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Shin'yaku Genji monogatari, chūkan

Nakazawa Hiromitsu (1874-1964)

Japanese Illustrated Book with Color Woodblocks

Shin'yaku Genji Monogatari, chūkan

(New Translation of The Tale of Genji,

second volume)

woodblocks by Nakazawa Hiromitsu

text by Yosano Akiko, 1912

Illustrated Account of the Sino-Japanese War, Volume 7


cover

slipcover

IHL Cat. #2289
Woodblock Print Illustrations in this Volume

(right to left as they appear in the book in the Japanese style)



inside rear cover of 21 of the 54 the Genji-mon (crests)1
inside front cover of 21 of the 54 Genji-mon (crests)1

frontispiece

Chapter 24 - 胡蝶 Kochō
(Butterflies)
Boating on the South Lake of Rokujoin, Genji’s mansion.
Chapter 23 - 初音 Hatsune
(The First Warbler)
Chapter 22 - 玉鬘 Tamakazura
(The Jewelled Chaplet)

Chapter 27 - 篝火 Kagaribi
(Flares)
Flares lighted in Tamakazura’s garden
at Rokujoin.
Chapter 26 -  常夏 Tokonatsu
(Wild Carnation)
Genji and his son Yugiri on the
verandah of Rokujoin.
Chapter 25 -  Hotaru
(Fireflies)

Chapter 30 - 藤袴 Fujibakana
(Purple Trousers)
Chapter 29 - 行幸 Miyuki
(The Royal Outing)
Chapter 28 - 野分 Nowaki
(The Typhoon)
Genji on the verandah of Rokujoin
after the typhoon.

Chapter 33 - 藤の裏葉 Fuji no Uraba
(Wisteria Leaves)
Chapter 32 - 梅枝 Umegae
(A Branch of Plum)
Chapter 31 - 真木柱 Makibashira
(The Cypress Pillar)

Chapter 36 - 柏木 Kashiwagi
(The Oak Tree)
Yugiri visits the dying Kashiwagi.
Chapter 35 - 若菜下 Wakana: Ge
(New Herbs, Part 2)
Kashiwagi holding the Third Princess’ cat.

Chapter 34 -  若菜上 Wakana: Jō
(New Herbs, Part 1)

Chapter 39 - 夕霧 Yūgiri
(Evening Mist)
Chapter 38 -  鈴虫 Suzumushi
(The Bell Cricket)
The Third Princess Onna San no Miya
on the verandah of Rokujo-in.
Chapter 37 -横笛 Yokobue
(The Flute)


1 Genji-mon (Genji Crests) that were assigned to the Chapters of "The Tale of the Genji" by early Incense Masters for the purpose of playing the incense game "Genji-ko."

About This Book

Sources: The Tale of Genji: Translation, Canonization, and World Literature, Michael Emmerich, Columbia University Press, 2013 and as footnoted.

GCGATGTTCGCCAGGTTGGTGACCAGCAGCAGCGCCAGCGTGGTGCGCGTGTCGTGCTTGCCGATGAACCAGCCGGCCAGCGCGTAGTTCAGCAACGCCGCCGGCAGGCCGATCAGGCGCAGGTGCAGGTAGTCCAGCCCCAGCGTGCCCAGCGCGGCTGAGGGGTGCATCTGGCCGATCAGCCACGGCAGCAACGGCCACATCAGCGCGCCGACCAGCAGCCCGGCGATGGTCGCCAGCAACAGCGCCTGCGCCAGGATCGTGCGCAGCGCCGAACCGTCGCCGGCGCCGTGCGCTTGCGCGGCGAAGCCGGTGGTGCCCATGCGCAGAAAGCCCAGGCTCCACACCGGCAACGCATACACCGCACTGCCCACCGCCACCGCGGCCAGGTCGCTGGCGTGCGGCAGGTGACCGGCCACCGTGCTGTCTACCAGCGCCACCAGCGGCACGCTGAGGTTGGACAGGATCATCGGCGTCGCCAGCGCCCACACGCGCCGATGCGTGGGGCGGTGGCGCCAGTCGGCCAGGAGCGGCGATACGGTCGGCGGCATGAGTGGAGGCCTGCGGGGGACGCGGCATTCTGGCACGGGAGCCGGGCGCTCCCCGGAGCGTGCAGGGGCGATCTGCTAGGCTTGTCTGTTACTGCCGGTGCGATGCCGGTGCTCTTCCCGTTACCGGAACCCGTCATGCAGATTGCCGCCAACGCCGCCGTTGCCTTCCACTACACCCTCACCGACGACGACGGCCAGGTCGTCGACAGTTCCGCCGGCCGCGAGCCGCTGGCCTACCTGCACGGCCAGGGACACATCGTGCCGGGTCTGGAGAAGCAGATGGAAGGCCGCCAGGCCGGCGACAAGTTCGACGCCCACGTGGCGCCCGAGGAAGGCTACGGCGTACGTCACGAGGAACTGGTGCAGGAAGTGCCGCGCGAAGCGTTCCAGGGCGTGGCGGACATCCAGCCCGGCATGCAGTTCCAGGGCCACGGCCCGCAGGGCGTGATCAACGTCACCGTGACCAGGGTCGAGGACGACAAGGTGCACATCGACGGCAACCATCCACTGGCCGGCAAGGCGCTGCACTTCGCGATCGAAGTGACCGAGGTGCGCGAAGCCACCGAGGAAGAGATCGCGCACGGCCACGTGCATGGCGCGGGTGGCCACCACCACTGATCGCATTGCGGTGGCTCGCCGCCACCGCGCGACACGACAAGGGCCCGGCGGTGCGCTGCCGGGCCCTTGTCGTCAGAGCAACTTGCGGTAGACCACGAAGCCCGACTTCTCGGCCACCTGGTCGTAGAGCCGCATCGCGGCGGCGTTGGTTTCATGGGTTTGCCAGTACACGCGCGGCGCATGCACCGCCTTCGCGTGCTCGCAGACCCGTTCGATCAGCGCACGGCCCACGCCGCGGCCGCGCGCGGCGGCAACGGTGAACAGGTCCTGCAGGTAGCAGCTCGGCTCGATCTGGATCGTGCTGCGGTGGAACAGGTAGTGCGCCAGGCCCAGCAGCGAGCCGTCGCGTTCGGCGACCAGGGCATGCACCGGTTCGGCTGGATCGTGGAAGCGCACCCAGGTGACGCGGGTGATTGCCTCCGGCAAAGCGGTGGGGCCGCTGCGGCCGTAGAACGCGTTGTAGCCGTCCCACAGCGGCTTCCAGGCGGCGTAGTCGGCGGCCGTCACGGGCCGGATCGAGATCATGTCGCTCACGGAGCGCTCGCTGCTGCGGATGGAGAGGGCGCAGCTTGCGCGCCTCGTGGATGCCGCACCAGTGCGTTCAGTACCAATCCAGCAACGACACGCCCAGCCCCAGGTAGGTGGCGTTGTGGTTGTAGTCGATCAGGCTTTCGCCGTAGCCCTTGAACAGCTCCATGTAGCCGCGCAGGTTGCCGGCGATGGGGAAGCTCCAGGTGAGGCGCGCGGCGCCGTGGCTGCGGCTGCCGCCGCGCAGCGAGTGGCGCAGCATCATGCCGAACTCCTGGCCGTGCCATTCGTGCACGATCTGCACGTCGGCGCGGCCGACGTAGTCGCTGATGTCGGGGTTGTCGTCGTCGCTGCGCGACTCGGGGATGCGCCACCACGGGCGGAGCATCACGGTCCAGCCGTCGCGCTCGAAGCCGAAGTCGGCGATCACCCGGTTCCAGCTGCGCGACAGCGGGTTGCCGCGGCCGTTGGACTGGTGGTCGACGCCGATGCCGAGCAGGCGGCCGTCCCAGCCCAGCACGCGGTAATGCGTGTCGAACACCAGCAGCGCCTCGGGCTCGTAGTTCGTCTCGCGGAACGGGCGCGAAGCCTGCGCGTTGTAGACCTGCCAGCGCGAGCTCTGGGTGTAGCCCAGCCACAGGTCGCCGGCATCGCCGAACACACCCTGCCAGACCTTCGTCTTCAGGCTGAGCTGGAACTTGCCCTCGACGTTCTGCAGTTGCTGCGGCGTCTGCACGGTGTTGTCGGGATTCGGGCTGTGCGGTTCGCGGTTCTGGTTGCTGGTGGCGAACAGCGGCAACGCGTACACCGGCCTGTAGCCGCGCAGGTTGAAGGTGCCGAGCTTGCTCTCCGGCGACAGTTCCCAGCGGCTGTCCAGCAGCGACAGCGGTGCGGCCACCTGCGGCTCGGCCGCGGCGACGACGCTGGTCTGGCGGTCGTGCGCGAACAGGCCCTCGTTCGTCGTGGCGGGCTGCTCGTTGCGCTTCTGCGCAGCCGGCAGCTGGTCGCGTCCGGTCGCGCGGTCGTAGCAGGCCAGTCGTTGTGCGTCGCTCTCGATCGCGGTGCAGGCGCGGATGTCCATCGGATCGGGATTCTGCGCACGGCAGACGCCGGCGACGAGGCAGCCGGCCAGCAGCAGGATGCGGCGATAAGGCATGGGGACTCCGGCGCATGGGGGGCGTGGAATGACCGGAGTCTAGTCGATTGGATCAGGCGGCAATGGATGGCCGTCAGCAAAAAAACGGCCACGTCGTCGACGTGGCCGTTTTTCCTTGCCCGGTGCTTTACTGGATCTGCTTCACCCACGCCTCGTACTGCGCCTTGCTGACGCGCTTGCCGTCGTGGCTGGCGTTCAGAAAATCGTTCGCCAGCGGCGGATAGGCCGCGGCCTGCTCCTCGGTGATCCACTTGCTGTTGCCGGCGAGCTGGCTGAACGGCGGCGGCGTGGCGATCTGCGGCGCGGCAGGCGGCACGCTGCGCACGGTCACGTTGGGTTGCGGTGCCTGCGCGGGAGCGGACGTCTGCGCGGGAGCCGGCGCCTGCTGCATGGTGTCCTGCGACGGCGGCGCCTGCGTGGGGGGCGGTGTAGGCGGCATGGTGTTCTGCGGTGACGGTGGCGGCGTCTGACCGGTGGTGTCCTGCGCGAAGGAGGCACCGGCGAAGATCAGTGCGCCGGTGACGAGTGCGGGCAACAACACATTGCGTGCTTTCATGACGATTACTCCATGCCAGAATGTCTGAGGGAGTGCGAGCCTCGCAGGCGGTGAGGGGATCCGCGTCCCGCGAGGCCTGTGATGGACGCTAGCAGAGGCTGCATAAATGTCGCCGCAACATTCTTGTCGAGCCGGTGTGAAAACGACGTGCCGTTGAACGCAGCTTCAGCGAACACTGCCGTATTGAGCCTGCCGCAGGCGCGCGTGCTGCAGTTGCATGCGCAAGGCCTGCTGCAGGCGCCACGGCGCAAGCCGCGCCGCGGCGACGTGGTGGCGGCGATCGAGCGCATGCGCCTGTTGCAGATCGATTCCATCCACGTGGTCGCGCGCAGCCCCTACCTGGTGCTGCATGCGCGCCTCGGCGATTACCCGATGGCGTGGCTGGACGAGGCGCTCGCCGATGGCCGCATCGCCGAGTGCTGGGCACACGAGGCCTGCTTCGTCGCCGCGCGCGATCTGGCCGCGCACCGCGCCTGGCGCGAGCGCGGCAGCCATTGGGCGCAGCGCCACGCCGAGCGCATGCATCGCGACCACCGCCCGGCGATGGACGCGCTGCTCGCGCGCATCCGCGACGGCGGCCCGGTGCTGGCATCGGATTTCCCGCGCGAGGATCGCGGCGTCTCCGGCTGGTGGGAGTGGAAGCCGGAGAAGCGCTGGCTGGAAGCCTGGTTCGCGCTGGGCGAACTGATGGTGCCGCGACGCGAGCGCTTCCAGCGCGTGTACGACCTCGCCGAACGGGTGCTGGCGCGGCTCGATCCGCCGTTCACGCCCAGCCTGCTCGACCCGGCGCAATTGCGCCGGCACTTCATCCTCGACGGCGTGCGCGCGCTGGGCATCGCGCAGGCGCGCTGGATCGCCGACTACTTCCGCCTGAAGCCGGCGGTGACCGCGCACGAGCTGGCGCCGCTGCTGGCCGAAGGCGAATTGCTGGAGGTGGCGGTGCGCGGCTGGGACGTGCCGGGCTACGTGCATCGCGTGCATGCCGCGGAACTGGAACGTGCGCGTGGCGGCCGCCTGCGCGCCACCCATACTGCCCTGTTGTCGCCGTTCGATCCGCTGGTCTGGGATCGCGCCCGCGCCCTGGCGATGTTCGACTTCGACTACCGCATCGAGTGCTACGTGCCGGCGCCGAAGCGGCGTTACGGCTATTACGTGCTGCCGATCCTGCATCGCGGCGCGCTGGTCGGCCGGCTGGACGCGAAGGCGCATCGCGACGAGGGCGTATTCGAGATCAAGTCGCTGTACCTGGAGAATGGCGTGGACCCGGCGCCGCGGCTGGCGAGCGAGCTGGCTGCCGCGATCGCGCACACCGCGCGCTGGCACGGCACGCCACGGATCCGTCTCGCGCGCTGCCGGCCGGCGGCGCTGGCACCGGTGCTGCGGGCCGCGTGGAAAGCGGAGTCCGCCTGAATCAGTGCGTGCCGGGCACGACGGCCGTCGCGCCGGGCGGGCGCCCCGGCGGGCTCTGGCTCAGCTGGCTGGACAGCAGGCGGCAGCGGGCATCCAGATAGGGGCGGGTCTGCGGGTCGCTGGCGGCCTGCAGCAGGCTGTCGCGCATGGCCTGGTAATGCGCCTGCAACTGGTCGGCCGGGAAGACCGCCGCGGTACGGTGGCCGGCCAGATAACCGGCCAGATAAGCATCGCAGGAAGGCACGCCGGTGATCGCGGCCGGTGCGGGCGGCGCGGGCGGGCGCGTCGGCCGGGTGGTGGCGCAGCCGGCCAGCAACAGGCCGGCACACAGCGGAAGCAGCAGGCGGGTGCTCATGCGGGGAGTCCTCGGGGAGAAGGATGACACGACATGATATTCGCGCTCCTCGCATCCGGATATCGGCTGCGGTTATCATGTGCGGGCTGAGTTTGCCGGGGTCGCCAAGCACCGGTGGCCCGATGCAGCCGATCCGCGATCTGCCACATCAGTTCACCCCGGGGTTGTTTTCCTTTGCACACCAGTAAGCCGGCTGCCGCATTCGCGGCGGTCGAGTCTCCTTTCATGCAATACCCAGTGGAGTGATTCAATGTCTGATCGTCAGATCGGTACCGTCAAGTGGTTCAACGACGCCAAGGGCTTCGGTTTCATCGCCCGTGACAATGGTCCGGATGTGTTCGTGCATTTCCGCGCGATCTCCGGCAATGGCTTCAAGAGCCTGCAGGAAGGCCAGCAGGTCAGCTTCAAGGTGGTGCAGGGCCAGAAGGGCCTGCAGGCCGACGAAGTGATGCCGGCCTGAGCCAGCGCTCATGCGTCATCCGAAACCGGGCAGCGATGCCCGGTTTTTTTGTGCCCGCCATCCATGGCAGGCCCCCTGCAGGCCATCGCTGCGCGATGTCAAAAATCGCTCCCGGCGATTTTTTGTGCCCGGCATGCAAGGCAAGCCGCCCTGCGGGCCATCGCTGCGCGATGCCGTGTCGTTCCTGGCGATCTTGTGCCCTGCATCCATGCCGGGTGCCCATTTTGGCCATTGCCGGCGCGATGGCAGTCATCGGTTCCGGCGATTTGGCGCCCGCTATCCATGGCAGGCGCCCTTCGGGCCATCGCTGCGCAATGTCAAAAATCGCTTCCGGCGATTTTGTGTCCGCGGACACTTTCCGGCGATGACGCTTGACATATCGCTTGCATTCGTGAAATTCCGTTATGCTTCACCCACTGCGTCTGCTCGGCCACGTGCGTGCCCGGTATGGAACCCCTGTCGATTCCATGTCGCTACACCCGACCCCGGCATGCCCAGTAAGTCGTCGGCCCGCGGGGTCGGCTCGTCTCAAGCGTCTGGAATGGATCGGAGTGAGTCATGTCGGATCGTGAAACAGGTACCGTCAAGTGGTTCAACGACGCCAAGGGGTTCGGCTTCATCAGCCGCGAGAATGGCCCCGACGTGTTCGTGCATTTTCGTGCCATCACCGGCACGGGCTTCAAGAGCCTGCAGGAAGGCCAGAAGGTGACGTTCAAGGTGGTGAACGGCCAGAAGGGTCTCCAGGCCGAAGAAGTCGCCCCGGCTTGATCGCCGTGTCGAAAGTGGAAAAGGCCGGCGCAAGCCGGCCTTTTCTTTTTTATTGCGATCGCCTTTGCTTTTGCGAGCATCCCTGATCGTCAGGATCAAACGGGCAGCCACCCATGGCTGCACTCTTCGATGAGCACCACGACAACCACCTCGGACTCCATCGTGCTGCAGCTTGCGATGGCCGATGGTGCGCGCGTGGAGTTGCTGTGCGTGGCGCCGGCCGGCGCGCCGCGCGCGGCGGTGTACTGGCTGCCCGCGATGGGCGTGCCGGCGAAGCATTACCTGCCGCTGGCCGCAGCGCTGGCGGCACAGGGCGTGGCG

A Miracle in the History of World Art - Genji monogatari!
Reborn into the Taish Literary World - 
Genji monogatari!

At last, the great woman writer Akiko, A MODERN MURASAKI SHIKIBU, has turned Genji monogatari into a masterpiece of a novel IN THE MODERN LANGUAGE capable of being easily appreciated by anyone.

          - from an advertisement appearing on the front page of the
            August 19, 1913 Yomiuri shinbun1

The second of four volumes, containing chapters 22 through 39, of Yosano Akiko's 与謝野晶子 (1878-1942) translation into modern colloquial Japanese of Lady Murasaki Shikibu's 紫式部著 (973-1025?), The Tale of Genji (Genji monogatari), an account of court life in Heian period Japan, written in the early 11th century. Her translation, originally published in 1912 (the first two volumes) and 1913 (the last two volumes) by Kanao Tanejirō (1879-1947), through his publishing house Kanao Bun'endō, was illustrated with sixty-one woodblock prints (including four frontispieces) designed by the Western-style (yōga) artist Nakazawa Hiromitsu (1874-1964). 

Yosano, in writing Shin'yaku Genji monogatari, is credited with transforming "Genji [perhaps the world's first novel] into a modern novel, thus making it part of modern Japanese literature."2 For Yosano, Genji had been a passion from an early age as would become her Shin'yaku (new translation). In her afterword appearing in the final volume she wrote:
I was always pushed to the limit by the pressure of my work, both with my family and in my study. During this time I traveled to Europe and I was twice confined; one of these confinements was a difficult birth in which my life was at risk. Nonetheless, sustained by the interest that I have had in the original since I was twelve or so translating the book has been the core of my work for the past three years, and because of my humble efforts, I have been able to complete it earlier than we had initially planned. Looking back at the over-ambitious feat of juggling I have accomplished, I am not without a feeling of relief.3

Beloved Genji: that which lay within the names of its chapters in the spring of this New Year I make my sole companions.
  - Yosano Akiko, January 19204